Traineeships and Apprenticeships

As an employer maybe you already take on young people on traineeships and apprenticeships and, depending on your personal experience of them, you might be fully behind them or maybe you are disenchanted with them. Whatever the case, whether you are a thumbs up or a thumbs down, political parties are big fans of them and they are here to stay.

More regulation in the future should hopefully mean a similar experience for all employers and apprentices in their respective industries and those industries that traditionally struggle to attract school leavers and students could become more attractive via apprenticeships.

Student Jobs and Weekend Jobs

Whether it’s part time work at evenings or weekends or temporary seasonal work such as summer jobs in events or Christmas jobs, school leavers and students benefit from time spent in the workplace and this will help them in their future careers.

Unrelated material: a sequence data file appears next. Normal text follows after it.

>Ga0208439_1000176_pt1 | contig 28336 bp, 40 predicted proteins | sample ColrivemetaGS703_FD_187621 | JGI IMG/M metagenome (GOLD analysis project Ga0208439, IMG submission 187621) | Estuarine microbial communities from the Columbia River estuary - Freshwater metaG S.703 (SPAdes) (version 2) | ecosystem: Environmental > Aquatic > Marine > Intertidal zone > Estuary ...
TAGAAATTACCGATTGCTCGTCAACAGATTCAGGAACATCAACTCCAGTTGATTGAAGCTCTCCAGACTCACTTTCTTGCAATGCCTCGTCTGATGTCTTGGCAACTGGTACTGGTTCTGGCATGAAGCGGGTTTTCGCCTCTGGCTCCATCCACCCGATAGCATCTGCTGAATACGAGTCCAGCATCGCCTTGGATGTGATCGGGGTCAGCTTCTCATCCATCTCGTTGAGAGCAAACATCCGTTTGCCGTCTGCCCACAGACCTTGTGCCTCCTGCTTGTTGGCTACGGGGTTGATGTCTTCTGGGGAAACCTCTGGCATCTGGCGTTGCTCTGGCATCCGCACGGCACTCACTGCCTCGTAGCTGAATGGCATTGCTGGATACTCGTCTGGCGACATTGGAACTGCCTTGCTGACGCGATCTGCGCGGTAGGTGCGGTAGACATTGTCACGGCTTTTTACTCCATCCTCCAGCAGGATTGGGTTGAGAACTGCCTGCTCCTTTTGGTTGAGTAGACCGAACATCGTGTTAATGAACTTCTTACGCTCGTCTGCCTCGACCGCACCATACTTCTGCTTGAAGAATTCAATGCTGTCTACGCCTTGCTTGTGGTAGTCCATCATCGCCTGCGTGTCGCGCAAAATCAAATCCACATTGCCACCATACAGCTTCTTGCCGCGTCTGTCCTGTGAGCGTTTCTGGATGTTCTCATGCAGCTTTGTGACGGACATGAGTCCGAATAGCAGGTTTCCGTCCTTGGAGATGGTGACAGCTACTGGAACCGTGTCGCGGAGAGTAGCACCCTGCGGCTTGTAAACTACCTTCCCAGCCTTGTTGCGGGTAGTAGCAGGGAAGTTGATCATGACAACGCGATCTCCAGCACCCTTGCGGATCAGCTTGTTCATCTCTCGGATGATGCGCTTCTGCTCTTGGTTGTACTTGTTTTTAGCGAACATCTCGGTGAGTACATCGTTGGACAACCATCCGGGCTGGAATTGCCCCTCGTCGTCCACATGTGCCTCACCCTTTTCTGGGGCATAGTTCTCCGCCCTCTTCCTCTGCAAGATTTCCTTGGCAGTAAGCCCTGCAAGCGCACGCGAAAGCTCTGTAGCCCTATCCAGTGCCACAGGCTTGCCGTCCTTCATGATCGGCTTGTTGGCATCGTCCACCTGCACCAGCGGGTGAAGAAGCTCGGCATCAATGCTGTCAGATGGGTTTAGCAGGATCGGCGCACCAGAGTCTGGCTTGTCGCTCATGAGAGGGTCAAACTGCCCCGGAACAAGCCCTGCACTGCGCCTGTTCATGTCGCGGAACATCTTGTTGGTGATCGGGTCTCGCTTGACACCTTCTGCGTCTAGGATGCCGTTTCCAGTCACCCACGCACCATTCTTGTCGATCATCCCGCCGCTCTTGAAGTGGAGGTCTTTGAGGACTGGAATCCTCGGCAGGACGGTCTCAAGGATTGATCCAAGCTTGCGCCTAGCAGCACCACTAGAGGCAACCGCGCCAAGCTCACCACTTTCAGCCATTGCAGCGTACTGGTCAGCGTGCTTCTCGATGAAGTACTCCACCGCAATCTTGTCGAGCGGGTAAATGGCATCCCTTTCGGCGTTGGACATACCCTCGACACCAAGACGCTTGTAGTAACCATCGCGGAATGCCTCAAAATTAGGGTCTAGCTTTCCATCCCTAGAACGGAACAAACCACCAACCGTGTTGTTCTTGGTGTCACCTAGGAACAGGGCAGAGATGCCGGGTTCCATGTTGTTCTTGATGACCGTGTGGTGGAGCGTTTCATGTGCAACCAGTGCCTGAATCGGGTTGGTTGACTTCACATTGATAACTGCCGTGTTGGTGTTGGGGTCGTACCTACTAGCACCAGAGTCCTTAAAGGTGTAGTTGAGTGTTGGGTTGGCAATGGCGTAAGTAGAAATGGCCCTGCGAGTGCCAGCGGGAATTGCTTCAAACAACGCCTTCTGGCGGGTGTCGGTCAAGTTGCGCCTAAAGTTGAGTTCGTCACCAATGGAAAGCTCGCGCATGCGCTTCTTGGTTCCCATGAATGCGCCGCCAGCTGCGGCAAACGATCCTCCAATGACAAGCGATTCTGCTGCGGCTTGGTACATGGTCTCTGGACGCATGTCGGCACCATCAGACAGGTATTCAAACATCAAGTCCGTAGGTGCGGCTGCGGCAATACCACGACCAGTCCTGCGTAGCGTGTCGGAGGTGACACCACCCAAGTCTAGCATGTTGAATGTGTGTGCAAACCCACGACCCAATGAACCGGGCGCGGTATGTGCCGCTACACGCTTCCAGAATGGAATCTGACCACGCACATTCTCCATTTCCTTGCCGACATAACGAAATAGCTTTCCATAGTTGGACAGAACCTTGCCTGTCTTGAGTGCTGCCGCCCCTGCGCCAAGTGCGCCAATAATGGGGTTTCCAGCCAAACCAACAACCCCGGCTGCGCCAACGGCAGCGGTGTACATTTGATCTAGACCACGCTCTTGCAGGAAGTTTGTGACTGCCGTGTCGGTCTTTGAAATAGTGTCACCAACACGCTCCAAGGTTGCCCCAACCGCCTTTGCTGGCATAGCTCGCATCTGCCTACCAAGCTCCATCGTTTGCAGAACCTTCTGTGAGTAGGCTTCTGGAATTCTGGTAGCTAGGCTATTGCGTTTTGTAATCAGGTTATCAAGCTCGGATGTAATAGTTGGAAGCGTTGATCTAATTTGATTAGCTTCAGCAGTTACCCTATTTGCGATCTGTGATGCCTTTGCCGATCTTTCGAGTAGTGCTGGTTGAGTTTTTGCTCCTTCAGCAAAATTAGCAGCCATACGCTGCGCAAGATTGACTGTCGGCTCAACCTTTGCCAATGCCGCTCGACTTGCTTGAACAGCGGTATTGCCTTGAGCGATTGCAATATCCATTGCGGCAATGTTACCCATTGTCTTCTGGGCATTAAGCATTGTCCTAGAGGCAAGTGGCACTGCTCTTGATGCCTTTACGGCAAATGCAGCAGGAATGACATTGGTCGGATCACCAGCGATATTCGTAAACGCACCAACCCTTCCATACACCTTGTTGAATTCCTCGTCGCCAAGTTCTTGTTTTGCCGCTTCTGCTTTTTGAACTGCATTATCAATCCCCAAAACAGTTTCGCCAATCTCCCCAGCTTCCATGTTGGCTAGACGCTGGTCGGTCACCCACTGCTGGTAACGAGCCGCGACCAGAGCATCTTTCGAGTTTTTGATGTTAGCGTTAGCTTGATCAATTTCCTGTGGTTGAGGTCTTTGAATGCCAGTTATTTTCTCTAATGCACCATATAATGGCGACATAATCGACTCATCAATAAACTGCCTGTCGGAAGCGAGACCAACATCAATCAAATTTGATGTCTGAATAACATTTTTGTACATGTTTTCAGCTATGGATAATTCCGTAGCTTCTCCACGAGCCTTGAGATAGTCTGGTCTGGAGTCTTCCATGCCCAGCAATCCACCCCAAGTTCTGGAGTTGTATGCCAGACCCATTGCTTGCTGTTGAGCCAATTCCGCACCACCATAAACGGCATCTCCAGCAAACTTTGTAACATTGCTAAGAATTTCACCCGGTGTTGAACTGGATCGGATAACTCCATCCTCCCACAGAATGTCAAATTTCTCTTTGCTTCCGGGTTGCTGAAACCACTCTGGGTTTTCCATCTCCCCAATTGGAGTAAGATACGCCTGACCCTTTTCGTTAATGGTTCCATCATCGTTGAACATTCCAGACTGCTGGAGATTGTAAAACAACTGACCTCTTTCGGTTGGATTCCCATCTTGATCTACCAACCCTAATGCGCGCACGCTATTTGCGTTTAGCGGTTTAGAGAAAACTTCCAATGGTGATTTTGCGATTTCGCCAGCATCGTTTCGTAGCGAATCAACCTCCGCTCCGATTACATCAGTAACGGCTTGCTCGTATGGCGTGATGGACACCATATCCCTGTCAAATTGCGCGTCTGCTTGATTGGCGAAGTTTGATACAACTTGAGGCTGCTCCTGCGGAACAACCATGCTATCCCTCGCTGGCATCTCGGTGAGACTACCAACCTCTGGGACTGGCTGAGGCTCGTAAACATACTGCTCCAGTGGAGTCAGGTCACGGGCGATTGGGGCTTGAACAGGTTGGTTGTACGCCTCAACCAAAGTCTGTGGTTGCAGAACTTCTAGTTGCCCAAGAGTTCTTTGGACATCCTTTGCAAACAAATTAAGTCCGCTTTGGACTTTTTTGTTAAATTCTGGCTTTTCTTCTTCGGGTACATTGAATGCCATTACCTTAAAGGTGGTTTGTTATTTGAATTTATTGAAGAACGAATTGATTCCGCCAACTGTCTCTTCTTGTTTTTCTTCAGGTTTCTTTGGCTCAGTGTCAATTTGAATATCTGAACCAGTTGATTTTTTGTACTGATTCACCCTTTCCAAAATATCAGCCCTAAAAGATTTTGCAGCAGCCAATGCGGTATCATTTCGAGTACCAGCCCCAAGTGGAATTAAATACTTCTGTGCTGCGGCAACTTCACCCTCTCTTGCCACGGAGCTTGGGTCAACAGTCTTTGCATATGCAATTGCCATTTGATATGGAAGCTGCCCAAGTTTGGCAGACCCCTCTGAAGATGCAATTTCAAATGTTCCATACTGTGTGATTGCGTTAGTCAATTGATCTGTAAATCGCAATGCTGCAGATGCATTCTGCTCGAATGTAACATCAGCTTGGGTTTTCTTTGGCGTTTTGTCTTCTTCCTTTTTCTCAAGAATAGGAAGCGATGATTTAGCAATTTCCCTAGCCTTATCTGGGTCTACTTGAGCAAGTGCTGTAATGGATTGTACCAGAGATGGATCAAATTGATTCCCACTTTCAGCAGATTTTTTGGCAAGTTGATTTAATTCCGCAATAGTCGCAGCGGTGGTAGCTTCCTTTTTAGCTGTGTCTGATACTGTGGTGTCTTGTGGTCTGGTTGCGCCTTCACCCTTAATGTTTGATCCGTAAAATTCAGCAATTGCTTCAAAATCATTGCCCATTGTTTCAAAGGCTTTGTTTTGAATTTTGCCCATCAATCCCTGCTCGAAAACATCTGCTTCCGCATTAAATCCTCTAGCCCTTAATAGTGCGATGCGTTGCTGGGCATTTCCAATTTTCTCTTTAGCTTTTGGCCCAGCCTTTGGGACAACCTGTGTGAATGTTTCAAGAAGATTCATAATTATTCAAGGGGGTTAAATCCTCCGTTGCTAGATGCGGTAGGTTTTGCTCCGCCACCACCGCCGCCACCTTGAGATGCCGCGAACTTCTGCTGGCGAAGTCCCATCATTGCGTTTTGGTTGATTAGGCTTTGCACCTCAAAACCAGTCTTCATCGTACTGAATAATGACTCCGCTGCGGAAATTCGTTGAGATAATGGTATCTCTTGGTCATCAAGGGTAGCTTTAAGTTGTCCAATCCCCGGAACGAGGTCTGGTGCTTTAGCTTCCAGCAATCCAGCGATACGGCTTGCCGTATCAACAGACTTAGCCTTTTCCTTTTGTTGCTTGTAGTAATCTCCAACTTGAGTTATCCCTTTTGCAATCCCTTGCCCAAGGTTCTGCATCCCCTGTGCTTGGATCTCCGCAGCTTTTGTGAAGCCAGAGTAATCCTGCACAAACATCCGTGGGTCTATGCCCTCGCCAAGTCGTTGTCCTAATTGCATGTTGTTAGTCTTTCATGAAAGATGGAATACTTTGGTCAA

Of course, as I’ve mentioned in the past, it also gives you the opportunity as employers to spot young talent before other firms do so. Many students and young people go on to develop full time careers from their seasonal jobs and weekend work. For those who are looking to go on and do graduate jobs and other work, as an employer offering jobs to students and young people, you have been a part of their development in the workplace and given them transferable skills that can help them gain employment in their chosen field in the future.

Advertising Your Job Vacancies With E4S

As an employer looking to fill your vacancies by offering student jobs and roles suitable for young people, E4S can be an ideal place for you to do this. We advertise many types of roles such as part time and holiday jobs, gap year jobs, internships, entry level jobs and graduate careers as well as roles for school leavers such as apprenticeships.

If you would like to place your advert with E4S, take a look at what we have to offer and some reasons why you should advertise your jobs vacancies with us. You can also read our ‘about us’ section to find out what we are all about as a company – we aim to get young people into work. Here’s the link to our dedicated employers’ area on E4S where you can find out all you need to know…